As I mentioned in an earlier post, my family recently moved to a new house and I have had a great time setting up a classroom in the basement for my children, ages 9 and 6. Today I'd like to cover what I've done for their language studies; while this is in a home classroom, it's very similar to what I did in my school classrooms, just smaller.
If you've been following my blog for awhile, you'll know that one thing I love about Montessori is how we use small objects to enliven our materials. There are some great ways to use objects, especially in the Language area, so I had some fun today taking pictures for all of you. Hopefully you'll find a few new ideas here.
Many years ago I taught at Midwest Montessori School, the school that was run by the Midwest Montessori Teacher Training Center. Because it was a training center school, our classroom was visited by many Montessori teachers and interns. One thing I noticed was that any people who visited were very interested in the set up and layout of the materials on the shelves. It seems that no matter how long you've been doing Montessori, there's always a new way to arrange the work.
Children love to use objects when studying Pink, Blue, and Green Series words. Objects can be used for matching, rhyming, spelling, and story writing. They're so cute, kids can't keep their hands off of them!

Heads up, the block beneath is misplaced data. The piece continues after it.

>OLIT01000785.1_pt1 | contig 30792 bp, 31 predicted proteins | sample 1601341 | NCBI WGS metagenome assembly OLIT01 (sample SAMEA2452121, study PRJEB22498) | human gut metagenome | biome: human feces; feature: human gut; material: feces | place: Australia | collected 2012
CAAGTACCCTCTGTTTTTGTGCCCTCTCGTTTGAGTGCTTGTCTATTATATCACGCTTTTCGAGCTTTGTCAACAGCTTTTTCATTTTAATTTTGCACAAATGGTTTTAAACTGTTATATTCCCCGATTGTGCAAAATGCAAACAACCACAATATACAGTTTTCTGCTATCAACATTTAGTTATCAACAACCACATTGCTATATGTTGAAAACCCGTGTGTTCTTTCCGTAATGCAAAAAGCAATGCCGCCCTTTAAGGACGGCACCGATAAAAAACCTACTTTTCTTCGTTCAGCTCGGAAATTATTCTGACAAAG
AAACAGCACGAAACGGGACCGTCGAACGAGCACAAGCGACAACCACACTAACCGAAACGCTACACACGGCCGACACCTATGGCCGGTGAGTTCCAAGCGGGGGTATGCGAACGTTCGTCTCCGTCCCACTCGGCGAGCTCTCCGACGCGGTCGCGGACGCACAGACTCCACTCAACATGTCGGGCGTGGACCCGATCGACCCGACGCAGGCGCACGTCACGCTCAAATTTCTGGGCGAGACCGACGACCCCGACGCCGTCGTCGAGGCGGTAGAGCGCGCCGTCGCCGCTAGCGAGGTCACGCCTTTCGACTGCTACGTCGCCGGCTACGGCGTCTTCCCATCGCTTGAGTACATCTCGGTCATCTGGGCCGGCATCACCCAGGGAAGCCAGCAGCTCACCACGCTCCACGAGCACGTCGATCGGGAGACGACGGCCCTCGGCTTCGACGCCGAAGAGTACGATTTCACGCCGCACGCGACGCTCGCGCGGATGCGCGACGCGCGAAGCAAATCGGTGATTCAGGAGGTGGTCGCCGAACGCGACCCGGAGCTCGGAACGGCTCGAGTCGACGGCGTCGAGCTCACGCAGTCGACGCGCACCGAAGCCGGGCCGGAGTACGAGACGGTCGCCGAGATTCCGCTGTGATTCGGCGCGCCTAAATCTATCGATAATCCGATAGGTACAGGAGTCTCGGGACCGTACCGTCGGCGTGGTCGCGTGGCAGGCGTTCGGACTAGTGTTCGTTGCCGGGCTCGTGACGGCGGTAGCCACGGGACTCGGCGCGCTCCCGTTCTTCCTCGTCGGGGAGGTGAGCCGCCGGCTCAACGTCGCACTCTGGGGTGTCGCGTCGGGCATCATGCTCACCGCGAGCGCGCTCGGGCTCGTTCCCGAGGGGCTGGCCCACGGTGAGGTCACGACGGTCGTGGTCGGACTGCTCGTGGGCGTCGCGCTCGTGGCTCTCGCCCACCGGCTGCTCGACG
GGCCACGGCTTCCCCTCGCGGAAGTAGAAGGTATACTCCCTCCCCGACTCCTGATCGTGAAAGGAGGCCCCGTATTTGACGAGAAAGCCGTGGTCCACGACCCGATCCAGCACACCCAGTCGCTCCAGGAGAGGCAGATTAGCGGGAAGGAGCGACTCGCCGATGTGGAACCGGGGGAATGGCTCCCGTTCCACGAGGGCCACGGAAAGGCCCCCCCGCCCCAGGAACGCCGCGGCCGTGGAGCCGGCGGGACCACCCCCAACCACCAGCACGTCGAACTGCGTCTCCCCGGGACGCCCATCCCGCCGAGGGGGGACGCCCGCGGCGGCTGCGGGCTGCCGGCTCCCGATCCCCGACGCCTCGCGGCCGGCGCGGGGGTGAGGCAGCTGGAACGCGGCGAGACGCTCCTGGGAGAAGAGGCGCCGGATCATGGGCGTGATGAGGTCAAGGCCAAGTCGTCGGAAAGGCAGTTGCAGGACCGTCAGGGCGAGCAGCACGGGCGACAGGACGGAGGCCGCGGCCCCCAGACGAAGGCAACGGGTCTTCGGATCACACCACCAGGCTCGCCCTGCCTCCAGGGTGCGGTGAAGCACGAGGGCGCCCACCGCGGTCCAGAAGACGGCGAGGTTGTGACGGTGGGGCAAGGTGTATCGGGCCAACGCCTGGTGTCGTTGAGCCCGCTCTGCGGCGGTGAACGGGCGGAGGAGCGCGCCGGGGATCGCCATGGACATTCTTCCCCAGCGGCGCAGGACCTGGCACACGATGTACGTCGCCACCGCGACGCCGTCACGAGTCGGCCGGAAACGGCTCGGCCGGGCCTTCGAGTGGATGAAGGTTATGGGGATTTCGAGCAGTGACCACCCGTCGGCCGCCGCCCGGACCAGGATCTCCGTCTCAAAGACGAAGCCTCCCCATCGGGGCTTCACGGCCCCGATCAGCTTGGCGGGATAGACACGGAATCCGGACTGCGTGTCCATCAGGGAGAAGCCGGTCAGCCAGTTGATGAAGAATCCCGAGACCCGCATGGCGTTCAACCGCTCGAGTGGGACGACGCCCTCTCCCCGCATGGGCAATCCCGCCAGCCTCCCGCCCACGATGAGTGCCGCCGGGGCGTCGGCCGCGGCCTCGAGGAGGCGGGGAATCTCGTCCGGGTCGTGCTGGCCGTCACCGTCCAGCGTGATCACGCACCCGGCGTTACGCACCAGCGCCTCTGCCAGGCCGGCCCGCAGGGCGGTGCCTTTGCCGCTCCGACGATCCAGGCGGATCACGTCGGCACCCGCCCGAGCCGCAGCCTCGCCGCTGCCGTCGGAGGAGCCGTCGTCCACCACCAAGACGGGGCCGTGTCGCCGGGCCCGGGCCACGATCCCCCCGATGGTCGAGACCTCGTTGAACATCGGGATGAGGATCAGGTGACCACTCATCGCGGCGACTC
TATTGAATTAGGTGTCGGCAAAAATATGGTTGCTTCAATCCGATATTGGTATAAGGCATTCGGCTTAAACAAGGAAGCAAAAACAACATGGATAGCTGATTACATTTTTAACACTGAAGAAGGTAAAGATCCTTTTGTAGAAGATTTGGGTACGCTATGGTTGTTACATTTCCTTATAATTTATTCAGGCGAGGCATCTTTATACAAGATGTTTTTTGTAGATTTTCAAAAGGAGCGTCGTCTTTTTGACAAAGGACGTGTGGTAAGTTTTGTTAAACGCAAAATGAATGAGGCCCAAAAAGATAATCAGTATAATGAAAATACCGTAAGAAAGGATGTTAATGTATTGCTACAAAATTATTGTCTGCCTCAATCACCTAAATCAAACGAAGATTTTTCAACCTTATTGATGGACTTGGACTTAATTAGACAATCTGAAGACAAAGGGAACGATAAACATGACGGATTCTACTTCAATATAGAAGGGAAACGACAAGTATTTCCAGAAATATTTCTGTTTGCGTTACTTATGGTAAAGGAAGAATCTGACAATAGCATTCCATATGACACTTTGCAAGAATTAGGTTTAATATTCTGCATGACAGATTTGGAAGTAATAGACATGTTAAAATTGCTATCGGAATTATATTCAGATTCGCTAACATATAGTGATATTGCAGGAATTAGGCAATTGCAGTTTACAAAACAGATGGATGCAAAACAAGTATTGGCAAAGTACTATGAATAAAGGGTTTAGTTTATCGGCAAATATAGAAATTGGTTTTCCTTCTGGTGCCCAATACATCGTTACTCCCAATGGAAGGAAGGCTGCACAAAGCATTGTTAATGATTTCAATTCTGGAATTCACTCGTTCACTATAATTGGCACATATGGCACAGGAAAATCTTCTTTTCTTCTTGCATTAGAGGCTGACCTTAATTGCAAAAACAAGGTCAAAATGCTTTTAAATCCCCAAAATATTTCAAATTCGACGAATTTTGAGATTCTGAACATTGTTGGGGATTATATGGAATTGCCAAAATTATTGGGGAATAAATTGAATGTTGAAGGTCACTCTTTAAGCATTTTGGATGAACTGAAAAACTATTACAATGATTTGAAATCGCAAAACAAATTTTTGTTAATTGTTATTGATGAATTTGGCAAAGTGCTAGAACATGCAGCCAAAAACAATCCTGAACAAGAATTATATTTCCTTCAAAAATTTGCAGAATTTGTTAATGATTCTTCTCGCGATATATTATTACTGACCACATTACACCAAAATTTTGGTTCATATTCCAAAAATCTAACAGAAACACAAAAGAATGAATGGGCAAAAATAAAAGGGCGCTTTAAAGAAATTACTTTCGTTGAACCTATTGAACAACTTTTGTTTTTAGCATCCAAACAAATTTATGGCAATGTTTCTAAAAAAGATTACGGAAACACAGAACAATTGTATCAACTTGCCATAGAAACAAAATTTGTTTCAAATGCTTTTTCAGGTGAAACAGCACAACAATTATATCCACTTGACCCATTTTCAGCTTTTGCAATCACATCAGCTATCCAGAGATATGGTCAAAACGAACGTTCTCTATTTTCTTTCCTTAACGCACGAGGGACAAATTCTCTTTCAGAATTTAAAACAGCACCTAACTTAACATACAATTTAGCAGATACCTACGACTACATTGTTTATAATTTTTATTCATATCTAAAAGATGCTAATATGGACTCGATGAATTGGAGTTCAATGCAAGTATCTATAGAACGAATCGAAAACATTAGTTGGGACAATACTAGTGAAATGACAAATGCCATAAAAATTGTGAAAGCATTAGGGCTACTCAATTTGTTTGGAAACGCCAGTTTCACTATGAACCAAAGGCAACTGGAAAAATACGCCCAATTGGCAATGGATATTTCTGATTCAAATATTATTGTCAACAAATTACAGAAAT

My daughter, age 5 ½, is currently using phonetic readers. Because I like to try different things to see which works best, I’ve ended up purchasing quite a few different sets for her in addition to the ones I already had.
In Montessori, we are blessed with wonderful materials like the sandpaper letters, movable alphabet, and the Pink, Blue, and Green Series. But, it's sometimes nice to to include some games and activities to encourage a pre-reader or emergent reader.
Since many people have emailed me and asked for foreign language resources in a Montessori style, I thought I’d put together some helpful links. Keep in mind that even if the material isn’t inherently Montessori, it certainly can be used in the Montessori classroom or home. I like using a variety of materials when studying a language so that different kinds of learning styles are covered.
Today, we're going to look at some fun grammar extensions that can be done inexpensively, using the grammar materials you already have or common items from around your classroom. I like the sound of that! I've also included some recommendations for helpful story books about grammar.
In Montessori, we have many different kinds of activities to teach the parts of speech. Some may be a bit of a surprise - who would think that a farm…
As I talked about in the last grammar post, learning about grammar can be fun the Montessori way. The shapes and colors of the grammar symbols help the child to…